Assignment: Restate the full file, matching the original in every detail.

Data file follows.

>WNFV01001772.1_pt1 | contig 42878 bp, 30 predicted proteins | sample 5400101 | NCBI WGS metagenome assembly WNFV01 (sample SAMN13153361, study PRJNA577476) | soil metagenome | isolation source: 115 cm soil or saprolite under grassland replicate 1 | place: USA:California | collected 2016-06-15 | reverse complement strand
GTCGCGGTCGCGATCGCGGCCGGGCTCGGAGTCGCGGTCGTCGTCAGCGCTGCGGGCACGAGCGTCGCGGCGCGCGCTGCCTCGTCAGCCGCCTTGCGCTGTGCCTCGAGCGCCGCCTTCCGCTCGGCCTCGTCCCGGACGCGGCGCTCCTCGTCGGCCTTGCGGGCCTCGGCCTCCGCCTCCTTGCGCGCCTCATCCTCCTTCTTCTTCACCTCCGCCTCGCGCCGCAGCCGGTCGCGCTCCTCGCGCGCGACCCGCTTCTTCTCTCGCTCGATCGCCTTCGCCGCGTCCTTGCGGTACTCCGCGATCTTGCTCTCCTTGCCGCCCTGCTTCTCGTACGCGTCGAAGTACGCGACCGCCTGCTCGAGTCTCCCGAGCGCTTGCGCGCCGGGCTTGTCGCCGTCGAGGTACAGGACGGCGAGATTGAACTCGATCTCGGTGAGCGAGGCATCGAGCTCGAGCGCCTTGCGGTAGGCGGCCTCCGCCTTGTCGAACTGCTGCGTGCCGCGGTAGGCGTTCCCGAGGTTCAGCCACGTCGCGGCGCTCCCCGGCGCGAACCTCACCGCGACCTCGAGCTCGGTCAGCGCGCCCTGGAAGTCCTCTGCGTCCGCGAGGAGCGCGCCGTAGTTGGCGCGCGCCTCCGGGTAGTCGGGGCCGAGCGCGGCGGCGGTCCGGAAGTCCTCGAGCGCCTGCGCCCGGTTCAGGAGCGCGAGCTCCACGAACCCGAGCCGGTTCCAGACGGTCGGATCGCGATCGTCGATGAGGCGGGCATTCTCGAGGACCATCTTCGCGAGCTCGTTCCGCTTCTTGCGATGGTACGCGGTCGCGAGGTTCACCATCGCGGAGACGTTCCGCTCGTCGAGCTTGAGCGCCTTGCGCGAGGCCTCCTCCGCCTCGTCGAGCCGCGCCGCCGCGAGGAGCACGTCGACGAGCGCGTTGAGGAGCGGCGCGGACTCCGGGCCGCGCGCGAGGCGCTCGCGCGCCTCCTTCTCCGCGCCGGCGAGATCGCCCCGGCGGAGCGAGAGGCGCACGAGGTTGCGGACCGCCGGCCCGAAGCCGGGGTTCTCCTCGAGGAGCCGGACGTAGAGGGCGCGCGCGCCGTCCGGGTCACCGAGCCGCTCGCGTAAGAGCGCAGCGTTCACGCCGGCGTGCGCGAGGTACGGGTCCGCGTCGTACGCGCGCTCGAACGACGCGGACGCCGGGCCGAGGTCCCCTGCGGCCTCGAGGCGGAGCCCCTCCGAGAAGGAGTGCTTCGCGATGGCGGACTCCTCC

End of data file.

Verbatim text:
>WNFV01001772.1_pt1 | contig 42878 bp, 30 predicted proteins | sample 5400101 | NCBI WGS metagenome assembly WNFV01 (sample SAMN13153361, study PRJNA577476) | soil metagenome | isolation source: 115 cm soil or saprolite under grassland replicate 1 | place: USA:California | collected 2016-06-15 | reverse complement strand
GTCGCGGTCGCGATCGCGGCCGGGCTCGGAGTCGCGGTCGTCGTCAGCGCTGCGGGCACGAGCGTCGCGGCGCGCGCTGCCTCGTCAGCCGCCTTGCGCTGTGCCTCGAGCGCCGCCTTCCGCTCGGCCTCGTCCCGGACGCGGCGCTCCTCGTCGGCCTTGCGGGCCTCGGCCTCCGCCTCCTTGCGCGCCTCATCCTCCTTCTTCTTCACCTCCGCCTCGCGCCGCAGCCGGTCGCGCTCCTCGCGCGCGACCCGCTTCTTCTCTCGCTCGATCGCCTTCGCCGCGTCCTTGCGGTACTCCGCGATCTTGCTCTCCTTGCCGCCCTGCTTCTCGTACGCGTCGAAGTACGCGACCGCCTGCTCGAGTCTCCCGAGCGCTTGCGCGCCGGGCTTGTCGCCGTCGAGGTACAGGACGGCGAGATTGAACTCGATCTCGGTGAGCGAGGCATCGAGCTCGAGCGCCTTGCGGTAGGCGGCCTCCGCCTTGTCGAACTGCTGCGTGCCGCGGTAGGCGTTCCCGAGGTTCAGCCACGTCGCGGCGCTCCCCGGCGCGAACCTCACCGCGACCTCGAGCTCGGTCAGCGCGCCCTGGAAGTCCTCTGCGTCCGCGAGGAGCGCGCCGTAGTTGGCGCGCGCCTCCGGGTAGTCGGGGCCGAGCGCGGCGGCGGTCCGGAAGTCCTCGAGCGCCTGCGCCCGGTTCAGGAGCGCGAGCTCCACGAACCCGAGCCGGTTCCAGACGGTCGGATCGCGATCGTCGATGAGGCGGGCATTCTCGAGGACCATCTTCGCGAGCTCGTTCCGCTTCTTGCGATGGTACGCGGTCGCGAGGTTCACCATCGCGGAGACGTTCCGCTCGTCGAGCTTGAGCGCCTTGCGCGAGGCCTCCTCCGCCTCGTCGAGCCGCGCCGCCGCGAGGAGCACGTCGACGAGCGCGTTGAGGAGCGGCGCGGACTCCGGGCCGCGCGCGAGGCGCTCGCGCGCCTCCTTCTCCGCGCCGGCGAGATCGCCCCGGCGGAGCGAGAGGCGCACGAGGTTGCGGACCGCCGGCCCGAAGCCGGGGTTCTCCTCGAGGAGCCGGACGTAGAGGGCGCGCGCGCCGTCCGGGTCACCGAGCCGCTCGCGTAAGAGCGCAGCGTTCACGCCGGCGTGCGCGAGGTACGGGTCCGCGTCGTACGCGCGCTCGAACGACGCGGACGCCGGGCCGAGGTCCCCTGCGGCCTCGAGGCGGAGCCCCTCCGAGAAGGAGTGCTTCGCGATGGCGGACTCCTCC